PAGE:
William Irvine
    James Franck Institute,

    929 E 57th Street, Chicago, IL 60637
    wtmirvine [at] uchicago.edu

Topological defects in curved space


topological defects on a dome (quicktime)

When a two-dimensional crystalline lattice is draped onto surface that has non-zero Gaussian curvature, its orientational order is frustrated by the non-Euclidean geometry that applies on the curved surface. This leads to the generation of non-local stress distributions in the lattice.which in turn can affect the generation and dynamics of topological defects.

We have used a system of PMMA micron sized spheres bound to curved oil-water interfaces to investigate these phenomena on surfcaes of positive, negative, spatially-and-time-varying gaussian curvature. In addition to imaging the particles with a confocal microscope, we simultaneously manipulated them using holographic tweezers whose operation is independent of the confocal imaging.

Topological tweezers


creation and evolution of a grain boundary (quicktime)

We study the behaviour of a two-dimensional lattice of colloids in an applied optical potential, shaped using holographic techniques. The potential is designed to act collectively on many particles, `pulling' on each particle with a force that does not exceed that exerted by neighbouring particles.

We have demonstrated how such a potential can be used as a 'topological tweezer' applied non-locally to produce, grab and position a topological defect. We have further used it to study defect kinetics and reactions.The potential can further be tailored to study a variety of problems which can be broadly classified by the order of the applied potential, for example periodic, quasiperiodic and random.

Electromagnetic knots


evolution of an electromagnetic knot (quicktime)

Maxwell's equations allow for remarkable solutions with complex field line geometry, characterized by the degree of linking and knottedness of the electric and magnetic field lines. A striking example is a solution in which all electric(magnetic) field lines are circles with any two electric(magnetic) linked to each other, a configuration known as the Hopf fibration.

The structure and evolution of these fields is governed entirely by geometry.
combining sophisticated field-theoretic and differential-geometric approaches with down to earth physical constraints, we are trying to understand the physics of this class of solutions and how it may realized and impact other fields.

Beyond the study of such structures in light we are looking at realizations of knotted fields in `softer' phases.

Lock and key colloids


Lock and key binding (quicktime)

The design of colloidal scale building blocks capable of self-assembling into functional meta-materials is an appealing goal that has the potential to revolutionize the production of smart materials.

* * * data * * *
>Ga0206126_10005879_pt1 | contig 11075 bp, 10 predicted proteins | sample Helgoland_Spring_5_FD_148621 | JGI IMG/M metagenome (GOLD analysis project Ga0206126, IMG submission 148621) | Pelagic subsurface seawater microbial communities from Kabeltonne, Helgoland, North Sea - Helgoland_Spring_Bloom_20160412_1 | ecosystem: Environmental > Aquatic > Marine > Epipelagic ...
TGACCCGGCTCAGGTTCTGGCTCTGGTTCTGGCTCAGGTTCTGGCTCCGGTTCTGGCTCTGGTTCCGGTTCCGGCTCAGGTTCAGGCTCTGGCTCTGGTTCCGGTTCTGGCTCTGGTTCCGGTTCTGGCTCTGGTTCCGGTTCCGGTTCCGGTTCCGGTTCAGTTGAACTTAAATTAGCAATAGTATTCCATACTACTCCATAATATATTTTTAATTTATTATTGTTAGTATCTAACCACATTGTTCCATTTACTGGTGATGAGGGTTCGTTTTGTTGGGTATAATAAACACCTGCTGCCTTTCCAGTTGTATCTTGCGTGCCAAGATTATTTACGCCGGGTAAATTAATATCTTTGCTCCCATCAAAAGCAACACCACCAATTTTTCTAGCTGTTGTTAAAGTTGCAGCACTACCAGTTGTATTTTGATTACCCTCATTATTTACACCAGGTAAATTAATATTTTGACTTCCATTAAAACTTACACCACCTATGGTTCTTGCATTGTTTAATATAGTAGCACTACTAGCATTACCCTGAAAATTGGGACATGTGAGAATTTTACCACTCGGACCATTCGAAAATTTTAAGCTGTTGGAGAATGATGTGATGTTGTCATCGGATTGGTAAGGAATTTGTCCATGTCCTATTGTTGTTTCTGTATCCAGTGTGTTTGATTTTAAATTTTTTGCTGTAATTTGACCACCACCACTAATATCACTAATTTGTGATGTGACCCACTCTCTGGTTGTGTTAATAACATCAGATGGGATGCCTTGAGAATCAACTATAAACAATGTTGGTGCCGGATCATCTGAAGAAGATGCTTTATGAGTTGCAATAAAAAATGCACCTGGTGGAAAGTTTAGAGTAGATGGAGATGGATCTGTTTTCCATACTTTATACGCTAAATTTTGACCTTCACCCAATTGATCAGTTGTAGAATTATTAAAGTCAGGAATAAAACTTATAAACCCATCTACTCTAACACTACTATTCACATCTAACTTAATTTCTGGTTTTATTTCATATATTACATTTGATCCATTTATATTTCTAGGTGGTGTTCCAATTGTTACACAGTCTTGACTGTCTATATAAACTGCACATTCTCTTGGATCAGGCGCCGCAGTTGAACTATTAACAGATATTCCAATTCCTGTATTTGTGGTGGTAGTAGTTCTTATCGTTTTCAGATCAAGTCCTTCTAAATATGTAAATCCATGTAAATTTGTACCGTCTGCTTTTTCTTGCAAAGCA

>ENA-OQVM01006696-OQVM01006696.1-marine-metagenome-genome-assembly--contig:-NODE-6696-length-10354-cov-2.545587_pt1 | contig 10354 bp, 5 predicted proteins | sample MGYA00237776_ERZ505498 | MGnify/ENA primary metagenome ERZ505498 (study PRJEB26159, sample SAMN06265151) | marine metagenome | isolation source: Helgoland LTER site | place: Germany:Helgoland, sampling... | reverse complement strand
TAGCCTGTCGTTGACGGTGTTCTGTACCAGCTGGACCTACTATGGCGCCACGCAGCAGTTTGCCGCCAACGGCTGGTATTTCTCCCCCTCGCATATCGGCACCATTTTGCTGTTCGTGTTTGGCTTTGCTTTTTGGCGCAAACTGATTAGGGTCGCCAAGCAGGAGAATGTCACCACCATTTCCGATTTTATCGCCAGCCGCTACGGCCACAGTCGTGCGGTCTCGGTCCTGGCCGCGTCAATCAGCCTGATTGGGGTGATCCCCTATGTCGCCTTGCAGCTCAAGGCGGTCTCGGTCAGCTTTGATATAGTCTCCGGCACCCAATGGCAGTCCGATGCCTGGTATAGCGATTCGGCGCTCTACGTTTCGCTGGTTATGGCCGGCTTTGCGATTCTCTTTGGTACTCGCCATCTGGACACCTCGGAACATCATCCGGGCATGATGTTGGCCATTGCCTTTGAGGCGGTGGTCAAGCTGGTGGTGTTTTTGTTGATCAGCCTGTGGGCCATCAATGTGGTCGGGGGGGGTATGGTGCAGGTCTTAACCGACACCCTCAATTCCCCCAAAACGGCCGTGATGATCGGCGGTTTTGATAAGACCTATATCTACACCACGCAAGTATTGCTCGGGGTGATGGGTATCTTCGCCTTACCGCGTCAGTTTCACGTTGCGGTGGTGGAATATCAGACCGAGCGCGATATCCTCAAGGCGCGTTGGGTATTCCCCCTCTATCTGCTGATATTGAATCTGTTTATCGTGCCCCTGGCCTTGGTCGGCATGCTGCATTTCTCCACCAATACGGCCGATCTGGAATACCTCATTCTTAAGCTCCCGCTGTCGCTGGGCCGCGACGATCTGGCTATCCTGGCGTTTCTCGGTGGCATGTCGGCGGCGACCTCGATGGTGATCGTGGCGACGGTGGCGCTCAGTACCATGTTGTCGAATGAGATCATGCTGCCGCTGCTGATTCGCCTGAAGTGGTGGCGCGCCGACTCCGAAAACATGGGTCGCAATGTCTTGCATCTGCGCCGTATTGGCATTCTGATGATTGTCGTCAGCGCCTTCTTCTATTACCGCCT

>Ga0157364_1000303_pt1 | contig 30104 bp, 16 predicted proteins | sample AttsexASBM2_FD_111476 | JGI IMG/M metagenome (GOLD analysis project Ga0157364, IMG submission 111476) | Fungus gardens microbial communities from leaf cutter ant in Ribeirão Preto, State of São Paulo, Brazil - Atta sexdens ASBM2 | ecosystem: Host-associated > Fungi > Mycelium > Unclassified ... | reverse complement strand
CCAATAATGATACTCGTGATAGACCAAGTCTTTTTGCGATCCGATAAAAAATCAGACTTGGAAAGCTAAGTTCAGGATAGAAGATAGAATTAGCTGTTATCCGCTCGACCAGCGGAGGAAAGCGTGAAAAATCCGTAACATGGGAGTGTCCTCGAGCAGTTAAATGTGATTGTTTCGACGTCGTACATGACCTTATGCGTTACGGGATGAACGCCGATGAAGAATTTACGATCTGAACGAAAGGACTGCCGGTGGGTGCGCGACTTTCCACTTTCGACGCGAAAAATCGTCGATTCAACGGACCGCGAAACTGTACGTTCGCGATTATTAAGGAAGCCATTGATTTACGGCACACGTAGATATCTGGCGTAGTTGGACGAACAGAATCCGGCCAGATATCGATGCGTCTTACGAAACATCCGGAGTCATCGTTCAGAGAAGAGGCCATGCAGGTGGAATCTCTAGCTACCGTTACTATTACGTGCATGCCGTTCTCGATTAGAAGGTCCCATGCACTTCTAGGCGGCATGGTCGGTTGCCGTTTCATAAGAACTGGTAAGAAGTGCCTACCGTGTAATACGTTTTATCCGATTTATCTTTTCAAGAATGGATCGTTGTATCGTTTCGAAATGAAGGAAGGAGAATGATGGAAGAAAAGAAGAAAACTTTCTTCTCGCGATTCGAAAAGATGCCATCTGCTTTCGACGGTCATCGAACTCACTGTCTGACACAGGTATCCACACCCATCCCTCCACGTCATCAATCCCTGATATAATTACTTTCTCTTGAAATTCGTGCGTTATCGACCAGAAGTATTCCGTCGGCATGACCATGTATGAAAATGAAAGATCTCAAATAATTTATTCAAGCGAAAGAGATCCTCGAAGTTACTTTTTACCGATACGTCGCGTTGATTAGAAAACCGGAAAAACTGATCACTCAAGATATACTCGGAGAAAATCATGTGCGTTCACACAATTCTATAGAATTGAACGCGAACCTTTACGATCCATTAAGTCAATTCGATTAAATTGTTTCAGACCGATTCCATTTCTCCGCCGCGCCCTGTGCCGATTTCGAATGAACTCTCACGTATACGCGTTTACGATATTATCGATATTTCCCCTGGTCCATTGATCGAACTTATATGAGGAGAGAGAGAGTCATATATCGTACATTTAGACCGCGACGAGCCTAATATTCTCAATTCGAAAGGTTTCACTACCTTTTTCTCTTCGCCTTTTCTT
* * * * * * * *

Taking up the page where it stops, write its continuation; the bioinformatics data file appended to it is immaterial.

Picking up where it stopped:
We demonstrated a `lock-and-key' recognition mechanicsm between colloidal particles that is based on their complementary geometry. Using a combination of specially designed colloids that have complementary shape and depletion as an interaction, we observed reverible and flexible assembly of colloidal molecules and polymers.

Past (Ph.D) research
Single photons in nonlinear photonic crystals

The conversion of light fields from one frequency to another can be mediated by materials with a nonlinear optical response. In such materials the light field polarizes the atomic orbitals beyond the linear regime to excite oscillations at higher frequencies. This typically requires high electric fields. Single photons, by contrast have small electric field strength.

We have proposed schemes to achieve nonlinear interactions involving few photons in a semiconductor (GaAs). The basis for the proposed experiments is the interplay between the high intrinsic nonlinear response of GaAs and interference effects which arise when light propagates through wavelength-scale structures which can be realistically fabricated out of GaAs.

A favourbale setting for the realization of such an interaction is provided by defect cavities in photonic quasicrystals.


Hardy's thought experiment, quantum cloning and Bell's inequalities

One of the great achievements in the physics of the last half century, is the formulation of Bell's inequalities and their partial experimental verification. Bell's inequalities create a testable and concrete contradiction between some counter-intuitive predictions of quantum mechanics and the predictions of local-hidden variable theories, based on the notion that quantum meeasurements reveal pre-existing values. .

We demonstrated the first experimental realization of Hardy's thought experiment, sometimes referred to `the best version of bells' theorem' Using photons. With similar technology, we carried out a poorman's relization of quantum cloning experiment. Finally, we proposed a scheme for a realistic implementation of a final test of Bell's inequalities.